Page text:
All manuscripts are unique and cataloguing them often leads to unexpected findings. The 73 albums of natural history drawings recently selected for cataloguing as part of a PhD placement project undertaken in the Modern Archives and Manuscripts Department at the British Library are no exception. Bird feathers, prints obtained from plant leaves, the wings of a dragonfly, a dried fish skin – at first, these objects seem to have little in common. In fact, they all belong to the same remarkable early modern collection of natural history drawings. So how do they fit within it?
The albums of drawings catalogued during this project were bequeathed by the physician and Royal Society fellow Hans Sloane (1660-1753), who kept them in his library alongside prints, manuscripts and printed books. You can learn more about Sloane’s legacy and his manuscripts through our collection guide. Plants and animals easily come to mind as subjects of natural history drawings, but in Sloane’s lifetime, this category encompassed a broader range of topics, all of which are represented in his collection. There are studies on human and animal anatomy, maps and charts, sketches of fossils and minerals, costume albums and architectural drawings, all executed in a range of techniques.
Paper is not the only material found in the albums: parchment, cardboard and canvas were used for watercolours, and a series of studies of butterflies was even executed on small veneer panels, pasted on the folios of an album.
There are not just albums in this collection. As the drawings vary significantly in size and format, they were housed differently. Pictured below is an example of a roll, filled with nature prints obtained from inking different leaves. A team effort was necessary to measure this more than 5 metres long roll, which will not fit on any Reading Room table!
A renowned collector, Sloane received donations and acquired works from many collecting enthusiasts, so that reconstructing the drawings’ provenance remains challenging. How this dried fish skin made its way into an album of miscellaneous fish drawings is unclear, but the accompanying inscription tells us that the fish was ‘from Gibraltar by the persons sent from the King of Poland to collect natural curiosities in Africa, 1732’. Sloane’s botanical specimens are now in the Natural History Museum, but some ‘organic matter’ remains in the albums.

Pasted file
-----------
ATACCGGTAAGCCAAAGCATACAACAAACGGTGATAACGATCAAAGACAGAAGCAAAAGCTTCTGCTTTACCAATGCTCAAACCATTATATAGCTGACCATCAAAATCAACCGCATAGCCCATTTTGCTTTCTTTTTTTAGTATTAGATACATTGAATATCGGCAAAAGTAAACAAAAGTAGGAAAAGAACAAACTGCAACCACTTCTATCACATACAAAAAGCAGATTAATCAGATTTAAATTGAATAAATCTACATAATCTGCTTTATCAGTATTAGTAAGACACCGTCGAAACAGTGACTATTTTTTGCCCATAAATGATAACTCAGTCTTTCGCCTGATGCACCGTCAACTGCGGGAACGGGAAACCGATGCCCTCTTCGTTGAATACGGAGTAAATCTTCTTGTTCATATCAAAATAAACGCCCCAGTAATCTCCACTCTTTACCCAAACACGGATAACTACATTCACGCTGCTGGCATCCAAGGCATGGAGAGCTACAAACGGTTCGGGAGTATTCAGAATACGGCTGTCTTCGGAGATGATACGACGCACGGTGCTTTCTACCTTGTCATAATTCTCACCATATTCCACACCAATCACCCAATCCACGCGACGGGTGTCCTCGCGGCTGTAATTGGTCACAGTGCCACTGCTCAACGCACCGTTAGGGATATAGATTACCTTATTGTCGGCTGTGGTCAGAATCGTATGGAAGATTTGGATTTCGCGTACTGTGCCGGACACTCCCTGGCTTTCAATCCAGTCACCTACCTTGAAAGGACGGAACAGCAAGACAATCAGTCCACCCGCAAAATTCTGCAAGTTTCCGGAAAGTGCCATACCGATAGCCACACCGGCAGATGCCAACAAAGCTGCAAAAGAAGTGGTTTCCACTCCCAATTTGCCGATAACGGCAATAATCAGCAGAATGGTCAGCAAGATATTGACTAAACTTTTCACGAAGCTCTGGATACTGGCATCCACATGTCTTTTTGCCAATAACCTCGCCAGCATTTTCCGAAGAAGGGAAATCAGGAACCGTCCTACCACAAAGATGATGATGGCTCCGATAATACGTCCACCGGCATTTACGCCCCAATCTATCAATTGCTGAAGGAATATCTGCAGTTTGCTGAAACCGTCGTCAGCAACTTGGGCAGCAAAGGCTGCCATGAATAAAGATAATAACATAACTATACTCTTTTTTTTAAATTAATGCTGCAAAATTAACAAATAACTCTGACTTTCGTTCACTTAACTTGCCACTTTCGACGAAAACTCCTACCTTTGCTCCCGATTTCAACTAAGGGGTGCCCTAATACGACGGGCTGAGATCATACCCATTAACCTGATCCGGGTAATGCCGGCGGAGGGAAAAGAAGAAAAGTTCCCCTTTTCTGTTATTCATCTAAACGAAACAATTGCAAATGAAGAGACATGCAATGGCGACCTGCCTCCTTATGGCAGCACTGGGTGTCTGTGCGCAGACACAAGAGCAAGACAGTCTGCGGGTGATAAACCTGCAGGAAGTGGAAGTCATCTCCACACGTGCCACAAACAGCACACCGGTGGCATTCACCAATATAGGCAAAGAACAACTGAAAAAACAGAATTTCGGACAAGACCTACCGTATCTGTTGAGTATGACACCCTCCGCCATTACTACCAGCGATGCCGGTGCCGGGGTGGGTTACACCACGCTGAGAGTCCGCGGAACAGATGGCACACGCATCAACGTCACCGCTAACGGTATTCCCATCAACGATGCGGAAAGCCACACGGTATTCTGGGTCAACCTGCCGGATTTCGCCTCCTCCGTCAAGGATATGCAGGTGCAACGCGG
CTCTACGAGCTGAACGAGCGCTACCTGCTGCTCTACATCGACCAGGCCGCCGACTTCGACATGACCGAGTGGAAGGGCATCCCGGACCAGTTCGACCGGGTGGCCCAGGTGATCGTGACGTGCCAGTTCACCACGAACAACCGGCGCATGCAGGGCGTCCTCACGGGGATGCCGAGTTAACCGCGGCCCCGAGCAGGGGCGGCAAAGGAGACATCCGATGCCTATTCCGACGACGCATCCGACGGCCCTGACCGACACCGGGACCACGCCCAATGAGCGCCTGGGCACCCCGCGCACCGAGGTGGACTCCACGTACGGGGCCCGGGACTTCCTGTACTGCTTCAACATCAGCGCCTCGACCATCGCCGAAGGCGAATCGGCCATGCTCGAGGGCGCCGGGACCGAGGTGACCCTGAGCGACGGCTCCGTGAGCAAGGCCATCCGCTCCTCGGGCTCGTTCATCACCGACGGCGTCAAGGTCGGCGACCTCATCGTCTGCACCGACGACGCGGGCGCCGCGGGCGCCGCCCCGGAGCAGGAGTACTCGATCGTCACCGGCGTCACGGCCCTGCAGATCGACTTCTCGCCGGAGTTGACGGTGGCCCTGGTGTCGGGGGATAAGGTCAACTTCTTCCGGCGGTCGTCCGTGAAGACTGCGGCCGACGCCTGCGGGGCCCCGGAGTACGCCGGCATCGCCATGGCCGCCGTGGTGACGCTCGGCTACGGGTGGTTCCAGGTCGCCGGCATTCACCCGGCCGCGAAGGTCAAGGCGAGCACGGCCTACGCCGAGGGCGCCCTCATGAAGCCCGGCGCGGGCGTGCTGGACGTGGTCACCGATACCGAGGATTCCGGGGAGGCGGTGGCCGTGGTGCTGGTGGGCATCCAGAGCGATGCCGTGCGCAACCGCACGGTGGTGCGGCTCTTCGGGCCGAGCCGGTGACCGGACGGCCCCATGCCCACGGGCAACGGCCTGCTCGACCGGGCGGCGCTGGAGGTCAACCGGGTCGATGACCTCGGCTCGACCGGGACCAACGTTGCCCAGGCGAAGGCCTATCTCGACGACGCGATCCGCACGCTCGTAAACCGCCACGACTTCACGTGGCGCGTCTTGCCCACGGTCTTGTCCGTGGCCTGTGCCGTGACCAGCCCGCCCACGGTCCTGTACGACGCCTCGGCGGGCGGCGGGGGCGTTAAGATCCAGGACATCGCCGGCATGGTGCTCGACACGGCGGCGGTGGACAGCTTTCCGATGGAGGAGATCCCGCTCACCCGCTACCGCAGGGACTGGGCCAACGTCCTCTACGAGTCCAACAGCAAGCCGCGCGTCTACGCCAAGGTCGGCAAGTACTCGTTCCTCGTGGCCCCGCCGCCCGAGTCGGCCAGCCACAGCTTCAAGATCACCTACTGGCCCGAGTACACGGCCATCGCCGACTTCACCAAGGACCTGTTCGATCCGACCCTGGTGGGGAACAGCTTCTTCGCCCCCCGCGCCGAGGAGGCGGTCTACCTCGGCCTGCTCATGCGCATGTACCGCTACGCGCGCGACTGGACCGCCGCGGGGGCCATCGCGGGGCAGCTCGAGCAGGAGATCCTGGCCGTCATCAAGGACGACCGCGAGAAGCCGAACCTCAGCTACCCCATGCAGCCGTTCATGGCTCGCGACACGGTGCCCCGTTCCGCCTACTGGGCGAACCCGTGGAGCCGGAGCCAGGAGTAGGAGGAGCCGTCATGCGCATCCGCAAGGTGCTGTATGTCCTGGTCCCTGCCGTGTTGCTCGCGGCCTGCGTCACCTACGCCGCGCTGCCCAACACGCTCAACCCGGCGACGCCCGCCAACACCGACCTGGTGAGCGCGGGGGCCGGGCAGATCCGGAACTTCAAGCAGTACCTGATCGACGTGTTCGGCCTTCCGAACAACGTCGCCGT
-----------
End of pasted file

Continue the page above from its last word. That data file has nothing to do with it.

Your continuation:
Add MS 5267, item 99: dried fish skin with an eye made of cardboard, accompanied by an inscription in pen in brown ink.
In Sloane’s drawings collection, art and nature come together in fascinating ways. In a series of watercolours of birds by the naturalist George Edwards, the iridescent wings of a dragonfly were pasted around the drawn body of the insect.
In Sloane’s ambitious project to understand the variety of the natural world through arrangement and classification, specimens and artefacts were studied alongside images of the same. Could this help explain why a watercolour of a crossbill includes two real feathers from this bird pinned onto the sheet?
These are just some highlights from a multifaceted drawings collection, which we hope many British Library readers will be keen to explore and help research further. The descriptions of these albums will become available on our online catalogue in early 2022.
PhD placement student, Modern Archives and Manuscripts Department and PhD candidate, The Courtauld Institute of Art.
Further reading and links to online resources:
Reconstructing Sloane projects website Reconstructing Sloane – Welcome to Reconstructing Sloane.
Kim Sloan & Felicity Roberts, partial transcript of the handwritten British Library catalogue of Additional Manuscripts, vols 20-21, for Sloane’s albums of drawings (entries Add MSS 5018-5027 H and 5214-5308).
Sloane’s manuscript catalogue listing his albums along with books and printed ephemera, MS 3972 C vol IV
Some of Sloane’s Additional Manuscripts have been digitised thanks to funding by the Oak Foundation and Trinity College Cambridge and can be consulted online.